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Don’t just give the court a condensed version or executive summary of your opening brief. This just wastes your time, your client’s money, and, most importantly, risks losing the court’s attention and interest in your argument. If your reply is nothing more than a rehash of the arguments set forth in your initial brief, the judges may remember it - but not in a good way. Credibility is extremely important when arguing in the appellate courts. Don’t risk losing your hard-won reputation with lazy briefing!

Do not try to raise arguments in the reply brief that could have been raised in your opening brief. Many attorneys cannot resist the temptation to bring up new points. This is not permitted, and any attempt to sneak in a new issue on reply will likely annoy the judges and result in a finding of waiver. The reason for the no new issues rule is to prevent an appellant from ambushing the respondent in a reply. As with redirect examination, where the scope of questioning is limited to issues brought out in cross-examination, the scope of the reply is limited to new matters raised in respondent’s brief.

The reply should highlight the strength of your case. Present only your most compelling arguments. Including everything but the kitchen sink will not score points with the judges, and you risk diluting your best arguments.

Lastly, don’t file a reply brief just for the sake of filing it. In extremely limited cases, there may be a strategic reason not to submit a reply. For example, the respondent’s brief may be so deficient or incomprehensible that responding to it may give opposing counsel’s arguments more credit than they deserve. But even in this circumstance, filing a reply may allow you to restate the respondent's incomprehensible argument into one that works in your favor!

In the vast majority of cases, and as long as it adheres to the requirements and guidelines outlined above, you should never forego the opportunity to have the last word by filing a reply.

how i can help you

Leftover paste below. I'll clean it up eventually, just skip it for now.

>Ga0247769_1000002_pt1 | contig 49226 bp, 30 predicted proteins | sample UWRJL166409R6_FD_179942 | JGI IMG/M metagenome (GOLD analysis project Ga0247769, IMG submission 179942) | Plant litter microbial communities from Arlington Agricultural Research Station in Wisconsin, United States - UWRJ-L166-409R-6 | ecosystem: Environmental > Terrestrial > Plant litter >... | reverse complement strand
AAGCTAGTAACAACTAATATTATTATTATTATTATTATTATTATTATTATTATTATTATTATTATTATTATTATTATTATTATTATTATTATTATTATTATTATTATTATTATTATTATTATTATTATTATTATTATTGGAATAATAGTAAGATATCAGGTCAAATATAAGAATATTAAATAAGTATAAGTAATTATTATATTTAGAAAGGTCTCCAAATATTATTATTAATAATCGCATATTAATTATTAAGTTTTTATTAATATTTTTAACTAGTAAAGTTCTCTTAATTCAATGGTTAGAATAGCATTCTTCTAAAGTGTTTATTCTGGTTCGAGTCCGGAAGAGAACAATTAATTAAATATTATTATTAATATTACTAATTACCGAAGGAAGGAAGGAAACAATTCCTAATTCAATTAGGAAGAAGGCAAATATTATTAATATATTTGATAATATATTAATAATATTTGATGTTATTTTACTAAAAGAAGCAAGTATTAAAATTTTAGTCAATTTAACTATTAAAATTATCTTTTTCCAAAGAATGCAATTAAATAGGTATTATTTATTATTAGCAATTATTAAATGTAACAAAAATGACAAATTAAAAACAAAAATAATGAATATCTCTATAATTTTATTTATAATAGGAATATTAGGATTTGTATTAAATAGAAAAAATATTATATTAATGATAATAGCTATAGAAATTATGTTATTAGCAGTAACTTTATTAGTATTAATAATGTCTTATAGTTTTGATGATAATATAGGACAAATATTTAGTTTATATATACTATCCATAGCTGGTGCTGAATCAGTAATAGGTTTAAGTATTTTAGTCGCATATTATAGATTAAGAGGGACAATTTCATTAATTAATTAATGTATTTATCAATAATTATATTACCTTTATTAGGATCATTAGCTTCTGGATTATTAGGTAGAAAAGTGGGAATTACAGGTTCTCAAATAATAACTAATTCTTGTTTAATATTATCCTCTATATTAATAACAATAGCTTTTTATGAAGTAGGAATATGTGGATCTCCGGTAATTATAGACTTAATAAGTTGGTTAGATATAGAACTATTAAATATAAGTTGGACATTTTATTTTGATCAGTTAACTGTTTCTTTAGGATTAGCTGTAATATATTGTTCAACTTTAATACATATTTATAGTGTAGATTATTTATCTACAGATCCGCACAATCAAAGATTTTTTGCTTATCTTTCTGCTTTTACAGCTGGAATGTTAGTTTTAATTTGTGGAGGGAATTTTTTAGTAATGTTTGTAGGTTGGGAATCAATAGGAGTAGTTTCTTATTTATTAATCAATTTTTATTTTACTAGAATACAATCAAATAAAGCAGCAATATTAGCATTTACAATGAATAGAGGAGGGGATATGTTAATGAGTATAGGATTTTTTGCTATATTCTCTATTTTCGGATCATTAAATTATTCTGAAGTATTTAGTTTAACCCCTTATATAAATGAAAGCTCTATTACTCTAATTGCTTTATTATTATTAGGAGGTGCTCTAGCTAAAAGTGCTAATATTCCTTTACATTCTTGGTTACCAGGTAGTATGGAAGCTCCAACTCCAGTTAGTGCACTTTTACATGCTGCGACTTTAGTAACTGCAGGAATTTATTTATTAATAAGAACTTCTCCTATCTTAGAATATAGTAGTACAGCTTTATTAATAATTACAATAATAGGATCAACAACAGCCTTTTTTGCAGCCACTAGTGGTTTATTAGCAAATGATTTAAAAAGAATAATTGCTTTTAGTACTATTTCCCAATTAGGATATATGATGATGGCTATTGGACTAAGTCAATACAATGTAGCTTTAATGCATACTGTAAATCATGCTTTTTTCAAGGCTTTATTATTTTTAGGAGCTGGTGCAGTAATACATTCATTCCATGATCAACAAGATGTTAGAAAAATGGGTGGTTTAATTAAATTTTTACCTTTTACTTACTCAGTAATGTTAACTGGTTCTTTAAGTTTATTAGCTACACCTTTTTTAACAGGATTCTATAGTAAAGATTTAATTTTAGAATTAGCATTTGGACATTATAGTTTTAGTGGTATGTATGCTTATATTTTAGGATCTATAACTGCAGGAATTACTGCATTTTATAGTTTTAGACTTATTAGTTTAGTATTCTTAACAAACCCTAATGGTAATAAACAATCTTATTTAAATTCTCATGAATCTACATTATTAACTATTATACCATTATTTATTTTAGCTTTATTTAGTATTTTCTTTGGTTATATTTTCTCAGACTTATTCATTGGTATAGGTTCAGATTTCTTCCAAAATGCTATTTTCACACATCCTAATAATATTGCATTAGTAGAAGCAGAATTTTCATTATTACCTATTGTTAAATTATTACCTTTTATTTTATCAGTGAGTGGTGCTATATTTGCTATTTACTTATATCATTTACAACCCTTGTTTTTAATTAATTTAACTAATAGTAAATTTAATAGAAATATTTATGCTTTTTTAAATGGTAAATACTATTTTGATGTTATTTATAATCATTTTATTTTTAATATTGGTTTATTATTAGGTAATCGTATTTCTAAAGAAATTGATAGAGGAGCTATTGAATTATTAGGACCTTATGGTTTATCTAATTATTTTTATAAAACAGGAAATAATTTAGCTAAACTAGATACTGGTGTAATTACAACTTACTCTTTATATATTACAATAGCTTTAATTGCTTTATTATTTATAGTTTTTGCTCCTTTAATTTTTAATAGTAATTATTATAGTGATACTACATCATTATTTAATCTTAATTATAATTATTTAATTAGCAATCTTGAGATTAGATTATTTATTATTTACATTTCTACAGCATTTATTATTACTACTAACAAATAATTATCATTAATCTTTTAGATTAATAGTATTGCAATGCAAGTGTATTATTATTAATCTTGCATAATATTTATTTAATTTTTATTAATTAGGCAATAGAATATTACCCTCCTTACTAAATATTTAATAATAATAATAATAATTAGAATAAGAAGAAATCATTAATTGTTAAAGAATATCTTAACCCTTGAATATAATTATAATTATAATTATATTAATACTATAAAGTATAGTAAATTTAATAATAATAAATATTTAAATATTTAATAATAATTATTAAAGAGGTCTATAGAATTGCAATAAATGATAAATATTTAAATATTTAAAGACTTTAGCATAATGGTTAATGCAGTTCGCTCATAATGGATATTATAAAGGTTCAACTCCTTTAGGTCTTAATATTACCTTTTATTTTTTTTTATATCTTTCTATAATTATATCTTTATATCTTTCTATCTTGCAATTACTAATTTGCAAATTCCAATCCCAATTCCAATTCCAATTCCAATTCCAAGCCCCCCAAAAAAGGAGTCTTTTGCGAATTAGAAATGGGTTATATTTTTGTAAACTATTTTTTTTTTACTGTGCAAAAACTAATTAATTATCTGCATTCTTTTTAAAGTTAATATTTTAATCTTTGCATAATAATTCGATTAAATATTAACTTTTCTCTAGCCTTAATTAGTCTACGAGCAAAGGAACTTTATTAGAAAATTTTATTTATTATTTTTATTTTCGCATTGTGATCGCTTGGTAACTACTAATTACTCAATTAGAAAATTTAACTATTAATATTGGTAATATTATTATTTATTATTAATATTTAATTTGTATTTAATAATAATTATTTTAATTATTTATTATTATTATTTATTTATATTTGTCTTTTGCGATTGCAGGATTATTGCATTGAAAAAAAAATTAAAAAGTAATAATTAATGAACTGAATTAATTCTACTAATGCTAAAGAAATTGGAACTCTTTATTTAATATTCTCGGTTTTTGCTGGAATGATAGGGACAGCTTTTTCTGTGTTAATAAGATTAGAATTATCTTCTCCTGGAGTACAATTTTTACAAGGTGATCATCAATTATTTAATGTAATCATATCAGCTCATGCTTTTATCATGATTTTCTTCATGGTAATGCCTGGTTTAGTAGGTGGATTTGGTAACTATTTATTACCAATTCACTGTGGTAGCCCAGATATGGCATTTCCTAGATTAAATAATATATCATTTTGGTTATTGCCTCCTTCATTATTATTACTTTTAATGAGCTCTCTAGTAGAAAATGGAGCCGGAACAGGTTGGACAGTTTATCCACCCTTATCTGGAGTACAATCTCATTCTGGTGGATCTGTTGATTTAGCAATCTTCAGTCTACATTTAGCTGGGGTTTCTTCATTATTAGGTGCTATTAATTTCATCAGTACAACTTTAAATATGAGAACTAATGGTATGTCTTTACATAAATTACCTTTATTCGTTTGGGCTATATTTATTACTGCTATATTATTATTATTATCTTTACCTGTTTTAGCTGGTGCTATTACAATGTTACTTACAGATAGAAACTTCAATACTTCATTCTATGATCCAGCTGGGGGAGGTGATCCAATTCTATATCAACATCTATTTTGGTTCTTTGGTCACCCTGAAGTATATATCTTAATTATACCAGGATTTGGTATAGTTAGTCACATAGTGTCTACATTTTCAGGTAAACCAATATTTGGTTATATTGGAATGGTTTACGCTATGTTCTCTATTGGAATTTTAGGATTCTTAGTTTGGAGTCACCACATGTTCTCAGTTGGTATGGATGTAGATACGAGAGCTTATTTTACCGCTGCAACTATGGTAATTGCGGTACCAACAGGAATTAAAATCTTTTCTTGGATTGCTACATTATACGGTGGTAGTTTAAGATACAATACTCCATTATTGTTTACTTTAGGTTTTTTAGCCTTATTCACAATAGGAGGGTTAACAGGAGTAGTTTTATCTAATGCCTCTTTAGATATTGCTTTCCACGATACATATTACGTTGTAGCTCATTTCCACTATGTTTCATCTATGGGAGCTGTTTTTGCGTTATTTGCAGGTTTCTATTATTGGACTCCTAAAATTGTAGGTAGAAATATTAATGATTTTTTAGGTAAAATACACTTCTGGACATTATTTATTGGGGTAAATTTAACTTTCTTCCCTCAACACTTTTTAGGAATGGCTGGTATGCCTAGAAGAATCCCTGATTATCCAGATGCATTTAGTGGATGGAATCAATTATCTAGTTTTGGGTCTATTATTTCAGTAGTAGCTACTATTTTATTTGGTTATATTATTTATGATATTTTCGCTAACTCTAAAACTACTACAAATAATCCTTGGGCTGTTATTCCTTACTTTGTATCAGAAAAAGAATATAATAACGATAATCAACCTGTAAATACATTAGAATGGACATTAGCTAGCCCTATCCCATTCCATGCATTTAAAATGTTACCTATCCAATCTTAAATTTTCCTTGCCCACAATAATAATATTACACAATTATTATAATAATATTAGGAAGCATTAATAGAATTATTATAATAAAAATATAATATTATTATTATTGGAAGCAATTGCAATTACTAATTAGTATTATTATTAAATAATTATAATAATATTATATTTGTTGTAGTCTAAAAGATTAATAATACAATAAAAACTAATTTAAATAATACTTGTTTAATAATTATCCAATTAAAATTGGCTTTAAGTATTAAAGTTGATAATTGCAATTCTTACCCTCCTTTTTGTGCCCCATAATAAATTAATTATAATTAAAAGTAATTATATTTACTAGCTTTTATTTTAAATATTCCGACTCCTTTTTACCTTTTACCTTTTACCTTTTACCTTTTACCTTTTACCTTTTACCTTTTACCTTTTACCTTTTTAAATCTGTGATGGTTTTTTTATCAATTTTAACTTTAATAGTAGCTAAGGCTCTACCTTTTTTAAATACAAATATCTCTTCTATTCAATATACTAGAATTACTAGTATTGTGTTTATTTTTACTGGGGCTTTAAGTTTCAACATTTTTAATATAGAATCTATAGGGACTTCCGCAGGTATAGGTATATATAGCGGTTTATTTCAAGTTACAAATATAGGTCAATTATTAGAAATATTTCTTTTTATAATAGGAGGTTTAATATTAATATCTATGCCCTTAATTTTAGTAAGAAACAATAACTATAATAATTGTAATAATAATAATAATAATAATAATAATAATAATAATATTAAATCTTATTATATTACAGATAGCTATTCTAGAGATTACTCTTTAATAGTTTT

If you are contemplating an appeal following a loss at trial or on a dispositive motion, or need assistance preparing a strong reply brief, I welcome you to contact me. I have extensive experience handling appeals in state and federal courts throughout Washington State.

Email H. Lee Lewis or call (509) 662-3685 for an appellate consultation.

The information contained in this blog post is provided for informational purposes only and should not be construed as legal advice on any matter.

How to Decide Whether to Appeal a Case

If you have just lost a trial or a motion to dismiss and are contemplating an appeal, there are important considerations for you and your client to keep in mind. From ensuring that you comply with the relevant timeframes and procedures, to understanding the applicable standard of review and evaluating your chances for success, an experienced appellate attorney can guide you through the process.

As soon as the adverse verdict or ruling comes in, the first question to ask is, ‘what is the deadline for bringing an appeal?’ There are various deadlines throughout the appeals process, but the most important deadline is the first one. No later than 30 days after the decision being appealed is filed with the court clerk, a notice of appeal must be filed. With limited exceptions (such as if one of the parties to the case dies), this is a firm deadline and missing it can be fatal to your appeal.

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HOW TO EVALUATE THE VIABILITY OF AN APPEAL

As soon as the 30-day clock starts to run (and likely even before), it is time to think about potential appealable issues and your chances of success on appeal. In some cases, the basis for your appeal will be obvious to you. Maybe the trial court or opposing counsel made a glaring error during the trial. However, in many cases the possible appellate issues will be far less clear. Moreover, as the lawyer who just lived through a trial, you may have tunnel vision, and the best thing you can do for your client is to bring in a fresh set of eyes to evaluate the viability of an appeal. Appellate lawyers bring a new perspective to a case, one informed by experience searching the trial record for any and all potential errors or issues to appeal. They are likely to see things in the record that trial attorneys are unable to see because they are too close to or too vested in the case, and, unlike experienced appellate attorneys, may not even know what to look for when analyzing a record.

In addition to identifying potential appealable issues, another consideration is determining the applicable standard of review. This is the lens through which the lower court’s decision will be viewed by the appellate court to determine its correctness or propriety. There are multiple standards of review, and your likelihood of success may be higher or substantially lower, depending on which standard is applicable. While there is some flexibility within the various standards of review (discussed below), knowing which standard is applicable is a critical consideration in evaluating the viability of your appeal.

 

WHICH STANDARD OF REVIEW APPLIES TO MY APPEAL?

The standard of review the Washington appellate courts will apply to your case will depend on the type of issue you are appealing, including whether your are raising an issue of law or of fact, and whether your appeal involves a decision by an administrative agency.